DUNCAN WAS THE first to wake the following morning. A slice of sunlight pierced through the edge of window and stabbed him in the right eye. He tilted his head to avoid the bothersome beam, but it had already robbed him of reaching the conclusion of his dream. Duncan raised his head and looked over to scrutinize his still sleeping cohorts with one eye still closed. Ray had gravitated to a supine position atop the bed. Amanda was nearly undetectable under the bunching layers of off-white motel sheets and yellow and red floral cover.
Duncan moved to a sitting position on the side of the bed. He took a sniff of his underarm to determine if the odor he smelled was indeed emanating from his unwashed body. He concluded that the wanton smell was coming more from his surroundings than from the pits of his arms. Duncan lifted his phone from the bedside table and checked the time. He leaned over and managed to nudge Ray’s placid body. Ray awoke with little drama. Duncan got up from the bed and removed his shirt. He used two of his fingers to point to both of his eyes, and then pointed to the slumbering young lady. Ray gave a short nod of understanding and reclosed his eyes. Duncan gave him another nudge. Ray opened his eyes and nodded again. Duncan pointed to the mattress under which Ray had stashed the wallets.
Duncan moved toward the bathroom and began unbuttoning his pants as he walked. He closed the door behind him.
Ray heard the sound of the levered lock and then the sound of ceiling slats being moved about. He looked over to Amanda. Her head was still on her pillow, but her eyes were now open and facing Ray. Ray’s gaze met hers. Amanda reclosed her eyes. For the duration of Duncan’s shower, neither Ray nor Amanda did much moving.
When Duncan emerged, fully damp and carrying the black bag, Amanda finally showed signs of life. She threw the sheets off the top half of her body and let out a moan.
“What time is it?” she asked, visibly warm and moderately uncomfortable.
“Almost nine,” Ray answered.
“It stinks in here.”
Ray lifted his arm to smell himself much in the way Duncan had. “Any hot water?” he asked.
“Yeah,” Duncan said.
Ray managed to pull himself to his feet, but gave an elderly man grunt as he did. “Towels?” he asked.
He didn’t get a verbal response from Duncan but caught the tail end of what he interpreted as a nod. Ray disappeared into the bathroom.
Duncan grabbed his clothing bag from the floor and dropped it onto the bed. He pulled out a neatly folded shirt and laid it on the bed.
Amanda took notice of Duncan’s sculpted torso and upper body. Not remarkably large – standing only about six feet tall and weighing about one hundred ninety pounds – Duncan’s impressive physique was usually kept well hidden.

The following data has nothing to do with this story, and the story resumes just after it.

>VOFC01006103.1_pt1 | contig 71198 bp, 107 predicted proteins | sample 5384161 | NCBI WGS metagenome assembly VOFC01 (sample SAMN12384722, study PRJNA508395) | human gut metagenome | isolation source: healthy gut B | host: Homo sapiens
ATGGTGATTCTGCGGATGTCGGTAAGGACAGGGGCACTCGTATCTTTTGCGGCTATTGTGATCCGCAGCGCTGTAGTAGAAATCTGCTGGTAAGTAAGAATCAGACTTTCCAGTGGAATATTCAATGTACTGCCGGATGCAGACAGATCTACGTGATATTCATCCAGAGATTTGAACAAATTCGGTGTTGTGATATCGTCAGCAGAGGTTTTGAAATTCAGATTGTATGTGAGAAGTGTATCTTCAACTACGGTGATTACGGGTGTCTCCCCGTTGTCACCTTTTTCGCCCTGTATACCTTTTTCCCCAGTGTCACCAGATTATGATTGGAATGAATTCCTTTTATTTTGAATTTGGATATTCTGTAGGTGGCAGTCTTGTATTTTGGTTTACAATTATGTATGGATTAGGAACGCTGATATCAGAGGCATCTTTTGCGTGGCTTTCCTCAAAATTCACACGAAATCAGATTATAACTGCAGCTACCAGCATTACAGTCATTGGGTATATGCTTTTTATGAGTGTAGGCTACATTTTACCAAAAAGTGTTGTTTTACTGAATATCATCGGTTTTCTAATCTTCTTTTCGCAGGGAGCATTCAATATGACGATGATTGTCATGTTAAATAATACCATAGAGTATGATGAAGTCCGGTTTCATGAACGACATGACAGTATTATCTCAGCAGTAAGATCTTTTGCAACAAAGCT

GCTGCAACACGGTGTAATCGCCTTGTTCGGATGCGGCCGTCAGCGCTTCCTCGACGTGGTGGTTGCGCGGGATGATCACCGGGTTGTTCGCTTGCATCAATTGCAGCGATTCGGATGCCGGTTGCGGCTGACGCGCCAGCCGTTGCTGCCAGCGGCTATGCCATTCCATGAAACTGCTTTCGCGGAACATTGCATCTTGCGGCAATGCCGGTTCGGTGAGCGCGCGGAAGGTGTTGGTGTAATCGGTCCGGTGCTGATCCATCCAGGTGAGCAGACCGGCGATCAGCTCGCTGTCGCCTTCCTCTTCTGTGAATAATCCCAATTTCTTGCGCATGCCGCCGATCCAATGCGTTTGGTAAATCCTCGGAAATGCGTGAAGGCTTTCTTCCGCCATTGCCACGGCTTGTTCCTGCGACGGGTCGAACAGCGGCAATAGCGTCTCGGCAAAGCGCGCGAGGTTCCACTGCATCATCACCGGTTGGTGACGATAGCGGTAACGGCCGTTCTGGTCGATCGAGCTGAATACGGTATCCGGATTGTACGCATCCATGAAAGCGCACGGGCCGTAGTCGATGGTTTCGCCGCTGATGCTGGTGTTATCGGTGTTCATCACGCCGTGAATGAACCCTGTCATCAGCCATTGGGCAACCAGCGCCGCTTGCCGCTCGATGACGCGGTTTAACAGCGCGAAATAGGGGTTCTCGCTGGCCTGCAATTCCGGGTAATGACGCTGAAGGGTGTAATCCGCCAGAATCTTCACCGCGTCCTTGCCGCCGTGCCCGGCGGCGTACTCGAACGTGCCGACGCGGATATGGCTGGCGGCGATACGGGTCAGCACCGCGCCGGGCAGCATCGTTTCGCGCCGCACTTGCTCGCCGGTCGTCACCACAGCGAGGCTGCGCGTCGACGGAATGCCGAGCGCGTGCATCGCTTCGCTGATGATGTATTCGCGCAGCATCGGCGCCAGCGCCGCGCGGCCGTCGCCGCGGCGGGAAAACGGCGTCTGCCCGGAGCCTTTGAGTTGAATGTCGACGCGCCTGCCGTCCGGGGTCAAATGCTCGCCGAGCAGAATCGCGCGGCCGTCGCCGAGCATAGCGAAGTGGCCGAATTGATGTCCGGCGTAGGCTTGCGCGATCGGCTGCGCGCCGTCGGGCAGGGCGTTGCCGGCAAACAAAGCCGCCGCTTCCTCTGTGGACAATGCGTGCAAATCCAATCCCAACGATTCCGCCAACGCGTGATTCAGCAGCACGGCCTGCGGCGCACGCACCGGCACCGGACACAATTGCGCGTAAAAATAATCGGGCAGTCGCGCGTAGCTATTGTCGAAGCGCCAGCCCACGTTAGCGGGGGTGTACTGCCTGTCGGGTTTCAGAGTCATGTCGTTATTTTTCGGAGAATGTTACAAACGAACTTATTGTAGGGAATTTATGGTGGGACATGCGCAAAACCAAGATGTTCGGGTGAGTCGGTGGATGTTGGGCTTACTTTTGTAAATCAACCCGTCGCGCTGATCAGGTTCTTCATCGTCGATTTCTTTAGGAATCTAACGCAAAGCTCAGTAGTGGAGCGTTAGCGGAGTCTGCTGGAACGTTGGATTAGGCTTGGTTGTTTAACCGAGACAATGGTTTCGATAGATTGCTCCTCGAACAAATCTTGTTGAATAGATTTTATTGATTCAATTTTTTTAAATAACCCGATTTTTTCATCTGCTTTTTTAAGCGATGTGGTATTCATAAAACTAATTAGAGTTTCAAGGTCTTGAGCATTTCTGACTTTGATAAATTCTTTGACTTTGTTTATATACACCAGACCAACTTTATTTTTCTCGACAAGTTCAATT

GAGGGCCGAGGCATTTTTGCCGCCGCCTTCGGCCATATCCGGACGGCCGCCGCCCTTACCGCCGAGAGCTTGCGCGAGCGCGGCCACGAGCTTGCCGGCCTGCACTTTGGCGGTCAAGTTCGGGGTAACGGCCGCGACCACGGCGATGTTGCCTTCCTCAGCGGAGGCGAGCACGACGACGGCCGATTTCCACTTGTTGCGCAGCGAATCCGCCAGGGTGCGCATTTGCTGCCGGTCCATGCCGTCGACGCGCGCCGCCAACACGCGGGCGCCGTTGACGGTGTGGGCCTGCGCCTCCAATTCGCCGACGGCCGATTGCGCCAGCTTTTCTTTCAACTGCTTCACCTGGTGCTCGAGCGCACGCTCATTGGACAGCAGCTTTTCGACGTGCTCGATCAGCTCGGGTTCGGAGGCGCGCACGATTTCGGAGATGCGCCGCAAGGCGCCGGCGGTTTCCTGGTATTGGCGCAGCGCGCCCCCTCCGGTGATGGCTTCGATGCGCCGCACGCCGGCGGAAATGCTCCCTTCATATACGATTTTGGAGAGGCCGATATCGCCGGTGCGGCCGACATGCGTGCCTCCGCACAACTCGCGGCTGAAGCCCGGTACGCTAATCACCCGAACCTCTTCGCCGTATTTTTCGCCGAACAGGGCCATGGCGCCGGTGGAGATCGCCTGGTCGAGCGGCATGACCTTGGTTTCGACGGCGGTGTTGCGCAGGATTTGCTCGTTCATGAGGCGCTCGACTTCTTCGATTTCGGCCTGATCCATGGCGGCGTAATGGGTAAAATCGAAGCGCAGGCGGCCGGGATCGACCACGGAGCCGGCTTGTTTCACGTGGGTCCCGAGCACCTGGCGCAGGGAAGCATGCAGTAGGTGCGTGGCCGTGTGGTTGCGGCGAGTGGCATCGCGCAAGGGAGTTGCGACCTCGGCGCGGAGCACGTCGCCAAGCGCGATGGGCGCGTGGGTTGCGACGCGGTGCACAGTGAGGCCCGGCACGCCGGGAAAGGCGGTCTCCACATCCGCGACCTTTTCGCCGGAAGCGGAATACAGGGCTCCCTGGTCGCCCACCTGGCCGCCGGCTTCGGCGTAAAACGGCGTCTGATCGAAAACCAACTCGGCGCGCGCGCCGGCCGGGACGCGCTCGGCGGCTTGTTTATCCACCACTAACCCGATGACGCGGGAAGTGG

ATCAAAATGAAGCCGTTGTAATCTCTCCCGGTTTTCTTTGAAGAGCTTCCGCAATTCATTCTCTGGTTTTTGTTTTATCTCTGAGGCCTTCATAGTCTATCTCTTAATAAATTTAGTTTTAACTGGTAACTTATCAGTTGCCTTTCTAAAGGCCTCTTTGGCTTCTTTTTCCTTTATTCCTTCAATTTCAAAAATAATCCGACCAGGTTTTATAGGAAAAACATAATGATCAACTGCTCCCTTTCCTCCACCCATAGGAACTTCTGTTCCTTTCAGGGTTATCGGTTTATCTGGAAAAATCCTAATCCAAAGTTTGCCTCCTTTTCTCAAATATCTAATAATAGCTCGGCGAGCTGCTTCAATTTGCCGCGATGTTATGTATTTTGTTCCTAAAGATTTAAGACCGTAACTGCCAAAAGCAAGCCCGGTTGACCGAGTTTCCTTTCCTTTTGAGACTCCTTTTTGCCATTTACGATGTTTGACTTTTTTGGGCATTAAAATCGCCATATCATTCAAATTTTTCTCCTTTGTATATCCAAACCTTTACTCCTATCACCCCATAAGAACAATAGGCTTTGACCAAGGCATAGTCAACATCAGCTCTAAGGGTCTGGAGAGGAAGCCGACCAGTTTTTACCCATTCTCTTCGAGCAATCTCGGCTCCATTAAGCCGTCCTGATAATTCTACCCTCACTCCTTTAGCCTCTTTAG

Most that grew up in New Mexico gravitated towards baseball as kids. Duncan, instead, spent his youth fascinated instead by something much different. While most his age were practicing pitching and fielding and batting, Duncan was adamantly studying martial arts. He participated in classes and private tutelage beginning at the age of five. A neighborhood instructor took notice of his enthusiasm and of his aptitude. Not always able to pay for lessons, Duncan would often visit the childless man’s home after hours for one-on-one training. The man never expected anything in return from Duncan.
The man’s wife, Melinda, was a frail lady, unable to leave the house most days, so Duncan’s visits were a welcome reprieve from what would otherwise have become a monotonous routine. Max, the half-Jewish, half-Asian instructor became a valued friend and mentor to Duncan. The relationship cultivated by the pair over the years was reward enough for both.
Melinda passed away the year Duncan left for college. Max began to deteriorate soon thereafter. The steadfast man that Duncan had come to know so well relied more than he had imagined on a ninety-pound caregiver. Max died of cancer quickly and painfully six years after his beloved wife, but only five months after diagnosis. Duncan was at his bedside the night he went. The two had no unfinished business and Duncan looked back on the time with his friend with nothing but love and fondness. Thanks to Max, Duncan could wield a baseball bat better than most in New Mexico, but not in the way that would get him noticed by any professional scouts.
When Ray emerged from the washroom, Amanda arose and took his place inside.
Ray and Duncan were both dressed when she came out, clothes changed and make-up applied. The swelling on her face had all but disappeared and for the first time the pair got a good look at the girl’s true appearance.
She was tall, slim, and fit but not overtly muscular like an athlete might be. She had the wholesome pretty face of an innocent, but the look in her blue eyes suggested something much different.
“What?” Amanda asked.
“Nothing,” Ray said. “You look different.”